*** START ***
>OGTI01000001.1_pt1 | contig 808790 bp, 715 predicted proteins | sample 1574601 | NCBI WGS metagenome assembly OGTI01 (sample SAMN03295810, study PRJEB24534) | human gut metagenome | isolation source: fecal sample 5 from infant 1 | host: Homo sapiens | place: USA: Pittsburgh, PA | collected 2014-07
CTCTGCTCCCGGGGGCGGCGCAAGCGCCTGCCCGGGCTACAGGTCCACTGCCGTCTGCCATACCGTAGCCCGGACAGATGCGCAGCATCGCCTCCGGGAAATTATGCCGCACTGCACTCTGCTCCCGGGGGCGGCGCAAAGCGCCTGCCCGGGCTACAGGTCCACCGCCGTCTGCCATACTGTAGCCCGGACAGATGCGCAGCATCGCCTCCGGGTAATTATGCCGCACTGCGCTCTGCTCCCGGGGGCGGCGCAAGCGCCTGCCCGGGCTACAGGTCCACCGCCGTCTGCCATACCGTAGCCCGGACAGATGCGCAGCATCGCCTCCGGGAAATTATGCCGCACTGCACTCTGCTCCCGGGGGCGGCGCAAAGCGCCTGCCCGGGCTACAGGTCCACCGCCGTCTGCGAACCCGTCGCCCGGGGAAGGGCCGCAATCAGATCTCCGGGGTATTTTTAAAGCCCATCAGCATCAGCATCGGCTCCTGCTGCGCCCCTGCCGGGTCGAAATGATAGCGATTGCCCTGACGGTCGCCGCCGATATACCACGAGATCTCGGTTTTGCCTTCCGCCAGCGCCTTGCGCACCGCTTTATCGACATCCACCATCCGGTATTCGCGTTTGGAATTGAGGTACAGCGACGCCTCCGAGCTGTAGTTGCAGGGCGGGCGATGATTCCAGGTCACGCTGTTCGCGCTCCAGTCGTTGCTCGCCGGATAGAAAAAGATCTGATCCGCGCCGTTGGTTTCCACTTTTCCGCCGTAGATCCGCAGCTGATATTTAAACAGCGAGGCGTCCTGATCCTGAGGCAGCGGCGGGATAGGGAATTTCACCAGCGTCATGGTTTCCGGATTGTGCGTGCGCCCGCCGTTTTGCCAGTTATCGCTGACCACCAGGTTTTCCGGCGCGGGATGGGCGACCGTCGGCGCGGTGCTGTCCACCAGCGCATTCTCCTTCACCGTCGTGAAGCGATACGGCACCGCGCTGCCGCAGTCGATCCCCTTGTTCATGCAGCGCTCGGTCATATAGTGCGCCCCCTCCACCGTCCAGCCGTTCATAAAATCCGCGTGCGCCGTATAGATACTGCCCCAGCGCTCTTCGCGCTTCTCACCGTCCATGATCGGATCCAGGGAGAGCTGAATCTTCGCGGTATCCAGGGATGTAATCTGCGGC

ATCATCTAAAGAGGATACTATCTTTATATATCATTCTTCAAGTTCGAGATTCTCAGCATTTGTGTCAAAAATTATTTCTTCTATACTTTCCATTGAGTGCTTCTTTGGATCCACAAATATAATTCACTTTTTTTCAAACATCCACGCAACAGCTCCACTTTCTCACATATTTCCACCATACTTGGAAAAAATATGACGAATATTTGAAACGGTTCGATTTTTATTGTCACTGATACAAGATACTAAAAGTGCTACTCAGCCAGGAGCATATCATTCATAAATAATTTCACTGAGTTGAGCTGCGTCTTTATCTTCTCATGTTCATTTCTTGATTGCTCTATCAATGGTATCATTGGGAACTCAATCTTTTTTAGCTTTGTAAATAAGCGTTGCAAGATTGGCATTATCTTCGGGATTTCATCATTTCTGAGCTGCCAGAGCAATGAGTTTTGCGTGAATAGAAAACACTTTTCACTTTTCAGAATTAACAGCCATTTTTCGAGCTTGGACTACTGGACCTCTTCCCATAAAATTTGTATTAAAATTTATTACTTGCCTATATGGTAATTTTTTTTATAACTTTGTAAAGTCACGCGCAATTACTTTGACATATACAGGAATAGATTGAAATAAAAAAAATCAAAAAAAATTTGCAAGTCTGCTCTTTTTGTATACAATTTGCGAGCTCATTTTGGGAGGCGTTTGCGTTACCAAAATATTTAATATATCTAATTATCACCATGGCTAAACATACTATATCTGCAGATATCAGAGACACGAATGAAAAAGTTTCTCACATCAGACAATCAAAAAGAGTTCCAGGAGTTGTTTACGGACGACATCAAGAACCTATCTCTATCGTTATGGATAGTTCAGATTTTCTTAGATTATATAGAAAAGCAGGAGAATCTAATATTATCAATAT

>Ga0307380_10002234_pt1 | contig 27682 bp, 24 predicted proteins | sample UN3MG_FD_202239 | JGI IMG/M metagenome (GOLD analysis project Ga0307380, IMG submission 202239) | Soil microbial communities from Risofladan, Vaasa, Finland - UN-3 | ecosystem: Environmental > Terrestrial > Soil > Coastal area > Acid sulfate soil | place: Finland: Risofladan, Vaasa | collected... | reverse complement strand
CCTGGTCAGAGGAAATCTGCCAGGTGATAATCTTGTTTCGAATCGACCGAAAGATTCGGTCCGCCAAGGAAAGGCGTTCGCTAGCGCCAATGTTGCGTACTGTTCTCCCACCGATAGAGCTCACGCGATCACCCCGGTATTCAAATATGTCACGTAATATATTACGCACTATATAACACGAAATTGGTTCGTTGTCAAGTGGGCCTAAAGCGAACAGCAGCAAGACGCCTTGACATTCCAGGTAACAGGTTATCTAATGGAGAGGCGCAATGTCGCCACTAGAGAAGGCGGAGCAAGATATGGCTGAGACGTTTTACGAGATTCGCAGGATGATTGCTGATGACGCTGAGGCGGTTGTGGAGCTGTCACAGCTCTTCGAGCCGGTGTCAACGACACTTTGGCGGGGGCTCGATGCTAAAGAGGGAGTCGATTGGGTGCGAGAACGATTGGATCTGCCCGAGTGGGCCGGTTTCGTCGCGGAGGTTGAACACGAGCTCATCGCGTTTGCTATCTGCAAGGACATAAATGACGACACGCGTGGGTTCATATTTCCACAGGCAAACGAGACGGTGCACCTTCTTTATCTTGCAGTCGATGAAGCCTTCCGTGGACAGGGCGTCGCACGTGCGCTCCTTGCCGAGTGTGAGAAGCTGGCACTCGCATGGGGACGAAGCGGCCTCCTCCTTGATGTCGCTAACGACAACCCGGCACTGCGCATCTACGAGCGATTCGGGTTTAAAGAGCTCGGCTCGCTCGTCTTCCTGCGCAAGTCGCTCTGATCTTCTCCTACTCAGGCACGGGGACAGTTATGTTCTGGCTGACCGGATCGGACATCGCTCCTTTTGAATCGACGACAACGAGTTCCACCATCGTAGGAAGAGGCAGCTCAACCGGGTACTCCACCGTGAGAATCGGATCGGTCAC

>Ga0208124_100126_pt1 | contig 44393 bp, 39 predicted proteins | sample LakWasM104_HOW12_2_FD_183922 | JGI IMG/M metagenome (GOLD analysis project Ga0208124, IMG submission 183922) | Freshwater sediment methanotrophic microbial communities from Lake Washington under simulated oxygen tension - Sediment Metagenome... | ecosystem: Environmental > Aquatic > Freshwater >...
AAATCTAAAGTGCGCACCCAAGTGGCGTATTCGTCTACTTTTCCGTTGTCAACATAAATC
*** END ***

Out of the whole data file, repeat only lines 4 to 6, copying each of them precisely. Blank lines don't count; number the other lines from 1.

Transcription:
>Ga0307380_10002234_pt1 | contig 27682 bp, 24 predicted proteins | sample UN3MG_FD_202239 | JGI IMG/M metagenome (GOLD analysis project Ga0307380, IMG submission 202239) | Soil microbial communities from Risofladan, Vaasa, Finland - UN-3 | ecosystem: Environmental > Terrestrial > Soil > Coastal area > Acid sulfate soil | place: Finland: Risofladan, Vaasa | collected... | reverse complement strand
CCTGGTCAGAGGAAATCTGCCAGGTGATAATCTTGTTTCGAATCGACCGAAAGATTCGGTCCGCCAAGGAAAGGCGTTCGCTAGCGCCAATGTTGCGTACTGTTCTCCCACCGATAGAGCTCACGCGATCACCCCGGTATTCAAATATGTCACGTAATATATTACGCACTATATAACACGAAATTGGTTCGTTGTCAAGTGGGCCTAAAGCGAACAGCAGCAAGACGCCTTGACATTCCAGGTAACAGGTTATCTAATGGAGAGGCGCAATGTCGCCACTAGAGAAGGCGGAGCAAGATATGGCTGAGACGTTTTACGAGATTCGCAGGATGATTGCTGATGACGCTGAGGCGGTTGTGGAGCTGTCACAGCTCTTCGAGCCGGTGTCAACGACACTTTGGCGGGGGCTCGATGCTAAAGAGGGAGTCGATTGGGTGCGAGAACGATTGGATCTGCCCGAGTGGGCCGGTTTCGTCGCGGAGGTTGAACACGAGCTCATCGCGTTTGCTATCTGCAAGGACATAAATGACGACACGCGTGGGTTCATATTTCCACAGGCAAACGAGACGGTGCACCTTCTTTATCTTGCAGTCGATGAAGCCTTCCGTGGACAGGGCGTCGCACGTGCGCTCCTTGCCGAGTGTGAGAAGCTGGCACTCGCATGGGGACGAAGCGGCCTCCTCCTTGATGTCGCTAACGACAACCCGGCACTGCGCATCTACGAGCGATTCGGGTTTAAAGAGCTCGGCTCGCTCGTCTTCCTGCGCAAGTCGCTCTGATCTTCTCCTACTCAGGCACGGGGACAGTTATGTTCTGGCTGACCGGATCGGACATCGCTCCTTTTGAATCGACGACAACGAGTTCCACCATCGTAGGAAGAGGCAGCTCAACCGGGTACTCCACCGTGAGAATCGGATCGGTCAC

>Ga0208124_100126_pt1 | contig 44393 bp, 39 predicted proteins | sample LakWasM104_HOW12_2_FD_183922 | JGI IMG/M metagenome (GOLD analysis project Ga0208124, IMG submission 183922) | Freshwater sediment methanotrophic microbial communities from Lake Washington under simulated oxygen tension - Sediment Metagenome... | ecosystem: Environmental > Aquatic > Freshwater >...